Ordering Utilities When Building a New Home

Summary: When building a new home order all your electric, gas, phone, and cable utilities as soon as you get your building permit.

In some rural areas utilities can be very costly, running into thousands of dollars. Check with your local utility companies in advance. Contact your gas, electric, and water departments for hookup procedures. Every locale has different procedures. You may also want to order a pre-wire from your phone, cable television, and broadband Internet company at this time, as these companies sometimes requires three to five weeks’ notice. Some don’t charge for this, some do. Ask first.

If water and sewer are provided, be sure you check out all costs to get the water and sewer to your property line if it is not already there (it may be across the street). You also need to find out about any tap-in fees or privilege fees charged by the municipality or the association providing the services. Do the same for gas, electrical, and phone services. Thoroughly investigating wells, the septic system, load-bearing capabilities, water and sewer fees, and zoning may take a few weeks.

When you purchased your lot, you were told — be sure you were — what utilities were available and how much they would cost. Now it’s time to make plans for a couple of months down the road with a few phone calls and/or a visit to each utility. Pay all fees and complete any necessary forms.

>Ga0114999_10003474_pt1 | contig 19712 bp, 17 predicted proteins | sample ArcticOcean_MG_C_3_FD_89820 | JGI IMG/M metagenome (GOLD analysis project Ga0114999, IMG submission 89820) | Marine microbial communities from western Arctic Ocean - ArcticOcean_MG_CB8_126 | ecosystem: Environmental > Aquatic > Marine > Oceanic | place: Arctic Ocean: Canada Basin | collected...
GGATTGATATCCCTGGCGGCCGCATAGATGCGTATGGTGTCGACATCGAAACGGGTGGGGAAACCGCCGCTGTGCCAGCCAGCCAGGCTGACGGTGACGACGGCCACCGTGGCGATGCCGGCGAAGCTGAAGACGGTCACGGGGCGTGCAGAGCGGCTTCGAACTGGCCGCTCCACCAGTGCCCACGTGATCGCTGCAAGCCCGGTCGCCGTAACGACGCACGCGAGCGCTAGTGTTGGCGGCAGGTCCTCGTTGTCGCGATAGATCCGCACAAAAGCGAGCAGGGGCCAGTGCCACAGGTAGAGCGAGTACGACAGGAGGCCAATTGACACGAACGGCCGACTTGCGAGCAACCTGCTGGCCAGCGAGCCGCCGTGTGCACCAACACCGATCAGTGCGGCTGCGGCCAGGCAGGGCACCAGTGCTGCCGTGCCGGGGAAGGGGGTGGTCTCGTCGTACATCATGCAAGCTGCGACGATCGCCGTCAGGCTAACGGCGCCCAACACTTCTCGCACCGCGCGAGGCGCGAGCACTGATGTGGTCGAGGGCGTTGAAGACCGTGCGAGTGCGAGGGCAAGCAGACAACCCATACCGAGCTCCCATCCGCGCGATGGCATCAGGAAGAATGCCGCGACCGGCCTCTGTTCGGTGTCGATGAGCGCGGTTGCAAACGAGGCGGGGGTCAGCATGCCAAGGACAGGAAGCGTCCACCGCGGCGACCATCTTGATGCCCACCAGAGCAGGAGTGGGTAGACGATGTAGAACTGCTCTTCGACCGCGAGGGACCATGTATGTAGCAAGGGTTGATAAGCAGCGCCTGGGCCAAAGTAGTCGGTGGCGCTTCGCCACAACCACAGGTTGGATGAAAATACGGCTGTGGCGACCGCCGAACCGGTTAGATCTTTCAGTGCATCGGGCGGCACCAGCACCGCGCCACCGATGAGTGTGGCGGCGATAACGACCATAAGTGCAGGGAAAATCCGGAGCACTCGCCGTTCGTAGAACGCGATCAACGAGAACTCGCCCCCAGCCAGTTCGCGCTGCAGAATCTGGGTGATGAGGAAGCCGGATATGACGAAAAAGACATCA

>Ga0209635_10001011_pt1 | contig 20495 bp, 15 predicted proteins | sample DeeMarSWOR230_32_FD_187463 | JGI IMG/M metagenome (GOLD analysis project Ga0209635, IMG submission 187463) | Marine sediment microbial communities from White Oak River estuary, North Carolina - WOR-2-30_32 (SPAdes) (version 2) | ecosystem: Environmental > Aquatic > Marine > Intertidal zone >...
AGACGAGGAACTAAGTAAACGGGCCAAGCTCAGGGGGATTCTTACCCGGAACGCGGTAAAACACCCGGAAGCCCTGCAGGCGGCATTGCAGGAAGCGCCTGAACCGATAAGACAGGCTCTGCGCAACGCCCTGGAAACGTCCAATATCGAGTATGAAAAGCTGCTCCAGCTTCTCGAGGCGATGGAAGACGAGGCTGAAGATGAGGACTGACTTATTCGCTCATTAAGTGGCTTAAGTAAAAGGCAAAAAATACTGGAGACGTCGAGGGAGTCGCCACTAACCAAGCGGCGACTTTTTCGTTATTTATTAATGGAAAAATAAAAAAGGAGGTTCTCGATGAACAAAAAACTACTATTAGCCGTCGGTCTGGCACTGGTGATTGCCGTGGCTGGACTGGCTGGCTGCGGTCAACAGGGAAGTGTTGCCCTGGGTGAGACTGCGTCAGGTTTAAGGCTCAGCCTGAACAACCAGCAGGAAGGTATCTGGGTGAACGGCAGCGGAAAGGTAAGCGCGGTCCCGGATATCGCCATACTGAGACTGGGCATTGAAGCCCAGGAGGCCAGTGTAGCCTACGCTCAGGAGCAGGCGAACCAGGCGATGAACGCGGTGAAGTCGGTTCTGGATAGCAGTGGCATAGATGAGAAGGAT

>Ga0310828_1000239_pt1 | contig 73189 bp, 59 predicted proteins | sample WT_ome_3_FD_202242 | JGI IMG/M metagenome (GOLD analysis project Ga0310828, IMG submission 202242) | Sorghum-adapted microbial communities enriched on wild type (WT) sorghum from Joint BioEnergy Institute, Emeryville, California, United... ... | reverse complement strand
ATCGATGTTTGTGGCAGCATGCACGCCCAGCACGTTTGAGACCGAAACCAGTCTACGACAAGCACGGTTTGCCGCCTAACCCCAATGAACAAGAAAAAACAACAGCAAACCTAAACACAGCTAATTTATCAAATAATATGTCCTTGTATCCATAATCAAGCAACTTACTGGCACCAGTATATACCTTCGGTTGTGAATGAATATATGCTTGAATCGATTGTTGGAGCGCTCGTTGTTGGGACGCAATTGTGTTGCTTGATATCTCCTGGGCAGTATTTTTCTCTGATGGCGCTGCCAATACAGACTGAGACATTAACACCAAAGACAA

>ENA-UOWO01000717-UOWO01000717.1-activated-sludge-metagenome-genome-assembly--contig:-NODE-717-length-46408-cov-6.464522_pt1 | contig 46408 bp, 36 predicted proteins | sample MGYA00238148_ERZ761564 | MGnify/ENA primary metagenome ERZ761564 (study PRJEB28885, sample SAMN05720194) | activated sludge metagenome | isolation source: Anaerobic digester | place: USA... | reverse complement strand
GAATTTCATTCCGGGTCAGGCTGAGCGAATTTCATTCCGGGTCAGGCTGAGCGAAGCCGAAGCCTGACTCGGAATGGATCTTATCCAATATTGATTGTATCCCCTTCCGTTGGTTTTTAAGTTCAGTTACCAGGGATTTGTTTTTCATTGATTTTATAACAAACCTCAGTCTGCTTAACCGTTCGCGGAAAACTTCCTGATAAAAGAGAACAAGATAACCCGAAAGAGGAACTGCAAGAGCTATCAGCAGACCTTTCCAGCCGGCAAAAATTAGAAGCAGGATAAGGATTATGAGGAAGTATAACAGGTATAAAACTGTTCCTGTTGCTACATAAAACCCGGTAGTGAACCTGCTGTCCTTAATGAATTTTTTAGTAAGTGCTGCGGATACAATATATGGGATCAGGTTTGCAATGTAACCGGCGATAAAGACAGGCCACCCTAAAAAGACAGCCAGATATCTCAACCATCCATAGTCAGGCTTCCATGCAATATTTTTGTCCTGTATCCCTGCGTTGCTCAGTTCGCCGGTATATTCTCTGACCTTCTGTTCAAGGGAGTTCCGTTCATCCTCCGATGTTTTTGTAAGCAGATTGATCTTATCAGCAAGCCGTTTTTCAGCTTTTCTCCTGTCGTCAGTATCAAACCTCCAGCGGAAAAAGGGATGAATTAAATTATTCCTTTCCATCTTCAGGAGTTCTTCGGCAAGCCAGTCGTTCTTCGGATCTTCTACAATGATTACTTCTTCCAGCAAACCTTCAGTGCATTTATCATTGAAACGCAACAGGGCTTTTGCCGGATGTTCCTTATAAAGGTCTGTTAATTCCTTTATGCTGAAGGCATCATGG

Arrange for temporary electric service for your contractors. Usually your electrician is responsible for installing the temporary electrical panel box and having it inspected, but you will have to apply for the service from the utility. This usually can be done over the phone.


I also recommend, and most locales require, a portable toilet on the job site. Sources for renting these can be found in the Yellow Pages under Toilets-Portable, or online. A dumpster is a must. You will be amazed at amount of trash generated in new construction.


If no temporary source of water is available, such as a house next door, you will have to have the well dug and temporarily wired for your contractors, who will be needed shortly.


County or city health inspectors may be required by code to determine the location of wells and septic systems. Tell them your plans for such things as gardens or driveways, or which trees you hope to save, to guide them in their decisions.


If you want natural gas and it’s not available, use propane. It’s just as efficient and not too much more…still cheaper than electricity for whole house heating. The propane tank is often free with a long term propane gas contract. Propane gas furnaces and water heaters can be installed that are equal to natural gas in efficiency.


Here’s a unique way to heat! An outdoor wood burning furnace! Burns wood efficiently (pellet versions available) to heat water for all your heating needs. Check with local codes as to burning wood.

Carl Heldmann